If we look at the economies in deficit among the major emerging, so-called "BRICS" countries[3], we can see that there has been a general drift in current account balances from the beginning of the 2000's to the present. However over the period in question, each of these countries experienced a period of improvement in terms of their external account - at the beginning of the 2000's - after serious monetary crises, in the case of some, like Turkey. Again with the severe recessions in 2008-2009, we note the start of an adjustment in the current account deficits of Turkey and South Africa. However the funds flowing into the emerging economies, with excessive current account deficits, encouraged - in a climate of low interest rates - an extensive wave of private debt, financed by international investors who despaired at the West's economic misfortunes and the low yields that resulted from loose monetary policies and the perception of risk crushing the sovereign yields of countries that were reputed to be safe. The superficial status of safe haven, haven of growth, or island of stability - although they might seem like a godsend for a time on the capital markets - are rather more a curse, worsening external deficits in a vicious circle maintained by  exchange rate overvaluation - in real terms[4]. Moreover governments' focus on financial markets, which mainly escape their control, tends to mask the importance of problems of another order. In particular, these countries are experiencing deindustrialisation, in the same way as developed countries have done, but  from levels of economic development that still lag well behind[5]. Long term, this trend towards weakening industry worsens structural current account deficits.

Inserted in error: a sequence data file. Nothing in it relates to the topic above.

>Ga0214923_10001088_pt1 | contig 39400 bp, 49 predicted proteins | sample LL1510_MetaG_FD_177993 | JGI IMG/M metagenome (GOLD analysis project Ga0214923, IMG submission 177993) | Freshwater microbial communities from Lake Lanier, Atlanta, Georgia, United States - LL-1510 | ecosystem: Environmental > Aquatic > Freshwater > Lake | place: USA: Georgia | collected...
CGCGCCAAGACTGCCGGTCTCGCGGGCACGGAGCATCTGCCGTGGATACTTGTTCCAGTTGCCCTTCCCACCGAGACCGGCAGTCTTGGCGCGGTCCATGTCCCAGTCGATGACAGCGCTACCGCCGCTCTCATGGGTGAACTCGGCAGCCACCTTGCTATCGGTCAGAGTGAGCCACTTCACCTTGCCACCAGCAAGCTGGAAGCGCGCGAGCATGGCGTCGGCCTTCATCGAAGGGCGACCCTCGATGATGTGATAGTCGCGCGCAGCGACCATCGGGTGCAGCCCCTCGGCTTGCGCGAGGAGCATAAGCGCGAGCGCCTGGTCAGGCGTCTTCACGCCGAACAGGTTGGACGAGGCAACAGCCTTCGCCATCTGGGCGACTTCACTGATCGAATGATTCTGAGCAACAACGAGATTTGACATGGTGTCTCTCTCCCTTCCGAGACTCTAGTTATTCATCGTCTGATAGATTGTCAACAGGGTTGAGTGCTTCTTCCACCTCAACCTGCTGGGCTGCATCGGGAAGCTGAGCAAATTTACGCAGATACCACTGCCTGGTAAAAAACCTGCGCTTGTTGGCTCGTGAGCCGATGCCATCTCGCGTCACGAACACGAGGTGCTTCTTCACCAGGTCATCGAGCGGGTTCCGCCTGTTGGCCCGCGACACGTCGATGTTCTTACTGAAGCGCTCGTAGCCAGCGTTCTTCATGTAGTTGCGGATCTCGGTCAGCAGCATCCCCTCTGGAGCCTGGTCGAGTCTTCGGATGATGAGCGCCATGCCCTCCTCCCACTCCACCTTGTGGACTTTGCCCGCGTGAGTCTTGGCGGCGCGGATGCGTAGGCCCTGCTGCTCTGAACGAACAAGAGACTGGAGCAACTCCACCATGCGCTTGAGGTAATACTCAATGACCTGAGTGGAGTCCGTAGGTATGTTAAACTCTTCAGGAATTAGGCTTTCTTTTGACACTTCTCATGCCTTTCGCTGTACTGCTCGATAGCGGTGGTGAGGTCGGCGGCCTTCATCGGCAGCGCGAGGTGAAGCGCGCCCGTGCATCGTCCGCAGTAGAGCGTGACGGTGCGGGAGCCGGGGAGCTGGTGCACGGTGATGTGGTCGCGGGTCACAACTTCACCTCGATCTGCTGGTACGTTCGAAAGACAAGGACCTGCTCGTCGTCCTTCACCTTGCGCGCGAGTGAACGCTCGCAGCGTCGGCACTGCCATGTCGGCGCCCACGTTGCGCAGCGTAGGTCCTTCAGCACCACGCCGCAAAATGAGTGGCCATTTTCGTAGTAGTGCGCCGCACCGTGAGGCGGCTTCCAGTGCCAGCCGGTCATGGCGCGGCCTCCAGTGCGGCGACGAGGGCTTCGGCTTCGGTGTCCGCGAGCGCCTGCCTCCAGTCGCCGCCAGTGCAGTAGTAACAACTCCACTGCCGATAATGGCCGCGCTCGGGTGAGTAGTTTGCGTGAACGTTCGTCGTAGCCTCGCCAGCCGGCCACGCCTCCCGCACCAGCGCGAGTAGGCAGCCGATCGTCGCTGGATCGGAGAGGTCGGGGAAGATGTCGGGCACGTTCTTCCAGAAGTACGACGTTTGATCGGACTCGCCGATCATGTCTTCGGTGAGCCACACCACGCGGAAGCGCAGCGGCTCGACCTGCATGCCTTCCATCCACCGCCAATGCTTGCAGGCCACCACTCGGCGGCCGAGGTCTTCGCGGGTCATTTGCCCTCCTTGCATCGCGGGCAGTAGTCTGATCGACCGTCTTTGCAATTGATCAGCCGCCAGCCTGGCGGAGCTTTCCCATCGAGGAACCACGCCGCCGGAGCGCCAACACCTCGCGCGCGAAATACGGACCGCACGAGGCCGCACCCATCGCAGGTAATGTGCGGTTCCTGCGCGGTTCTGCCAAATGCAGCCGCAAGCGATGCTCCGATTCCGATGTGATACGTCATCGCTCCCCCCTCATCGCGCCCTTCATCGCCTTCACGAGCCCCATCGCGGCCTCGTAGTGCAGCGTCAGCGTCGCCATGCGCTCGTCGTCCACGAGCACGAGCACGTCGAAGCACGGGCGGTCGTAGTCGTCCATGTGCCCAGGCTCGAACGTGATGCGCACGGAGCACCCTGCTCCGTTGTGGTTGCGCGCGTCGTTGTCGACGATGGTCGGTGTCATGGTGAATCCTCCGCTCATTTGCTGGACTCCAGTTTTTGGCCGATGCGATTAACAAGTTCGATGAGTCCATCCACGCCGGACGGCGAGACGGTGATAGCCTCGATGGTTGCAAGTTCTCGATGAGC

Debt Crises and the Quest for Liquidity